Short Communication: Communication Between Pregnant Women and Male Partners About HIV Testing in the United States
- Carly M. Dahl 1
- Emily S. Miller 2
- Karolina Leziak 2
- Jenise Jackson 2
- Lynn M. Yee 2
- 1 - Department of Obstetrics and Gynecology - Northwestern University Feinberg School of Medicine - Chicago Illinois USA.
- 2 - Department of Obstetrics and Gynecology - Northwestern University Feinberg School of Medicine - Chicago Illinois USA
May 06, 2022
Male partner uptake of HIV testing during antenatal care is poor despite women's reported desire for partner testing. This qualitative study of HIV-negative pregnant women and their partners in a high HIV prevalence city in the United States assessed communication between partners about HIV testing. Facilitators and barriers of partner testing were identified. Women are the driving force behind couples' communication; however, male partner uptake is underutilized. A common barrier to male partner uptake is the concept of “negative by proxy,” as well as male partner lack of follow-up for testing and nondisclosure of results. Future research is needed to assess specific barriers to male partner HIV testing as an approach to preventing perinatal HIV transmission.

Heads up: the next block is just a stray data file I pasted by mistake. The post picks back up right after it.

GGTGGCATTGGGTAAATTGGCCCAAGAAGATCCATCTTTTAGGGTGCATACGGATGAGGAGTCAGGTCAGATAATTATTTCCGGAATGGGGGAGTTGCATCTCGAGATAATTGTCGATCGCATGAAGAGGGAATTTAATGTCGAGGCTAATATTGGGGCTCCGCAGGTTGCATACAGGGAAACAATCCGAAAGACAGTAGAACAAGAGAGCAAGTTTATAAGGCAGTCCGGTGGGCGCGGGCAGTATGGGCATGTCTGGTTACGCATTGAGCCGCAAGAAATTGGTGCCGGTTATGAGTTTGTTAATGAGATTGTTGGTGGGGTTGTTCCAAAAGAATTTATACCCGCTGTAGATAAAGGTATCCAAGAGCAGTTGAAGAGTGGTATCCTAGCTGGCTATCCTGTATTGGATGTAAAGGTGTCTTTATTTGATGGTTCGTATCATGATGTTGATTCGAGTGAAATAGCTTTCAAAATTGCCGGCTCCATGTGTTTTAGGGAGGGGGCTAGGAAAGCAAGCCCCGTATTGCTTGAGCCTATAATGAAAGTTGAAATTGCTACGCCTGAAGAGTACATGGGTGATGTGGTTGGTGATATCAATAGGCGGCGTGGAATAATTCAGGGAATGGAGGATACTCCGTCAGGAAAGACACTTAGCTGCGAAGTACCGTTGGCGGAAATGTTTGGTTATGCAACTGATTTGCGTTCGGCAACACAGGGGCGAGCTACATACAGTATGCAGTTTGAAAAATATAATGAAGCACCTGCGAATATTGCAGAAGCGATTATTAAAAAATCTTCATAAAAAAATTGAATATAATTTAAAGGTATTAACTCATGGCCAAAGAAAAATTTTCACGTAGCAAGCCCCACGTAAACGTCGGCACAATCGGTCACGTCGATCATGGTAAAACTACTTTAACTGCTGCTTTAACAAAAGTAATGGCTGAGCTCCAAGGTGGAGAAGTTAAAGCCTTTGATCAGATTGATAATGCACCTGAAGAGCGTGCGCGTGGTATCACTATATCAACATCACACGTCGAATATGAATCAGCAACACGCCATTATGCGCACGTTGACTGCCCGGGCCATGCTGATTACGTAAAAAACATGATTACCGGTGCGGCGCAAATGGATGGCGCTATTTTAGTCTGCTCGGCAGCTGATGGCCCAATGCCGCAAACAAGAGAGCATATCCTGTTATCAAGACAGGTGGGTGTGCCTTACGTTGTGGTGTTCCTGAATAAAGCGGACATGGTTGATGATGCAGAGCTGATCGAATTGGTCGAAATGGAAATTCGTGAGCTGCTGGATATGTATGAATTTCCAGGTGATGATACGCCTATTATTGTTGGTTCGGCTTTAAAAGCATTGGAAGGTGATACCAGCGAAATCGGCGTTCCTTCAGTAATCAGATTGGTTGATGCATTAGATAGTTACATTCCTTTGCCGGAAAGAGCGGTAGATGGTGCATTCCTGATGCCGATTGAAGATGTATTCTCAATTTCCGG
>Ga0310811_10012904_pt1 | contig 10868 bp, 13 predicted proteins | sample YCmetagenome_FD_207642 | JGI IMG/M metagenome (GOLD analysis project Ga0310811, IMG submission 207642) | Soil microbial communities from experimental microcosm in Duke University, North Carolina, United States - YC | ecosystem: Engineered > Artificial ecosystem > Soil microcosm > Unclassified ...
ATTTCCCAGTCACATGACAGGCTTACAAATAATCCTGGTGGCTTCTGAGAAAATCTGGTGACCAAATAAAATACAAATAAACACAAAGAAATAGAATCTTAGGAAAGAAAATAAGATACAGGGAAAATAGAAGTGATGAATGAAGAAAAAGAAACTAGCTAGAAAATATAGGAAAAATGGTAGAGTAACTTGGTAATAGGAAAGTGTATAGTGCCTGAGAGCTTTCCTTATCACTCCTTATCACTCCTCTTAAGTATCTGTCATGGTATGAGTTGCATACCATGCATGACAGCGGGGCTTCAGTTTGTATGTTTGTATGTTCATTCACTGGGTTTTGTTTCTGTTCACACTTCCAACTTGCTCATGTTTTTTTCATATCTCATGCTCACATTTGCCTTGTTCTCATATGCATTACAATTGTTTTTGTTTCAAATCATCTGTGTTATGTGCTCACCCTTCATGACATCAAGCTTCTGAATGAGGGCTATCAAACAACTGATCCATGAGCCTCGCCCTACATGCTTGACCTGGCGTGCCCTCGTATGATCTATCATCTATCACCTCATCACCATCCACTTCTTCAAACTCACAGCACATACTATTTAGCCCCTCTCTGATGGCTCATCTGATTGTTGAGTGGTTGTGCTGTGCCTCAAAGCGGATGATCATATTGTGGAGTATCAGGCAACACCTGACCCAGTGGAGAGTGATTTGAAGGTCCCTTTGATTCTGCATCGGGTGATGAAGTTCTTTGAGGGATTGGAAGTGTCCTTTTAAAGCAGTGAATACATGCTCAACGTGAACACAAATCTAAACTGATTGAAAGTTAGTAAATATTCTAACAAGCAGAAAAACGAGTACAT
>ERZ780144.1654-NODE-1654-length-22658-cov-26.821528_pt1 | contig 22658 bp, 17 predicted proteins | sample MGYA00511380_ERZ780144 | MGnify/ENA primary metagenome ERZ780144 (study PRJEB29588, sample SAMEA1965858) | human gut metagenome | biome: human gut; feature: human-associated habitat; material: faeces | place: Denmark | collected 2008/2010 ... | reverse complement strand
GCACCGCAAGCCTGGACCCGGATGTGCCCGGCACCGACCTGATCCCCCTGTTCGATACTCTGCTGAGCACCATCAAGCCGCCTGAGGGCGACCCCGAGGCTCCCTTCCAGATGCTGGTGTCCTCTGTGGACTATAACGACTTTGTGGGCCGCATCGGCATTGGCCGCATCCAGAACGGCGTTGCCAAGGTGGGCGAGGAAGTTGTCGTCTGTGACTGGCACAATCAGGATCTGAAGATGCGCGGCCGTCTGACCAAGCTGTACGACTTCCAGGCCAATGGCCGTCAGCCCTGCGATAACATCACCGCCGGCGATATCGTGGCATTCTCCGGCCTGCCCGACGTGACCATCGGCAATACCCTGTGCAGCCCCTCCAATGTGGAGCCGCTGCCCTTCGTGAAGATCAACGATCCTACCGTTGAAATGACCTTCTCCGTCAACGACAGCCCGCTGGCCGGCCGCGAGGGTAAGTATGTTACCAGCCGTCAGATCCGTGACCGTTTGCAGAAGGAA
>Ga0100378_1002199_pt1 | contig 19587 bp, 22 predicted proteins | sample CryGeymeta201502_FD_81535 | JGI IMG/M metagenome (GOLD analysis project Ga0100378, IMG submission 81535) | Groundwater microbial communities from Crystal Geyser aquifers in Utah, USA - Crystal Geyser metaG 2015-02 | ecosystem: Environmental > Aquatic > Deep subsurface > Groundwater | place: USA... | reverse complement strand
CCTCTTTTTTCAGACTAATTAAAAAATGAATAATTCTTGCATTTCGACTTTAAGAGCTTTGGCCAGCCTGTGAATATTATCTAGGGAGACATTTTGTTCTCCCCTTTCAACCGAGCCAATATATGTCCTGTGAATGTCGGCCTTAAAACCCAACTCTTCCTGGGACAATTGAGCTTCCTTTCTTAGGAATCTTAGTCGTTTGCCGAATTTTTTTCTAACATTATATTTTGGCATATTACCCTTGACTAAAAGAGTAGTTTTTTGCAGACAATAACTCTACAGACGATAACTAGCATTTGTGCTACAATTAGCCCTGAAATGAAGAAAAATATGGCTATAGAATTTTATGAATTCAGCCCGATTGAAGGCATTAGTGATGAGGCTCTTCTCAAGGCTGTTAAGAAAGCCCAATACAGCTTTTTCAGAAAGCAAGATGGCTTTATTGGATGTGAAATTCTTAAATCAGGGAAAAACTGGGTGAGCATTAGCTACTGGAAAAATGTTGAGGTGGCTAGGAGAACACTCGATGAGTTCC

Elimination of perinatal human immunodeficiency virus (HIV) transmission is a critical goal of HIV public health interventions. HIV seroconversion during pregnancy significantly increases the risk of perinatal transmission, and prevention of transmission requires early knowledge of HIV status to employ necessary antenatal, intrapartum, and postpartum interventions.1–3 Routine maternal HIV testing is recommended in pregnancy; however, a critical yet underutilized HIV prevention strategy is testing and knowledge of partner HIV status.4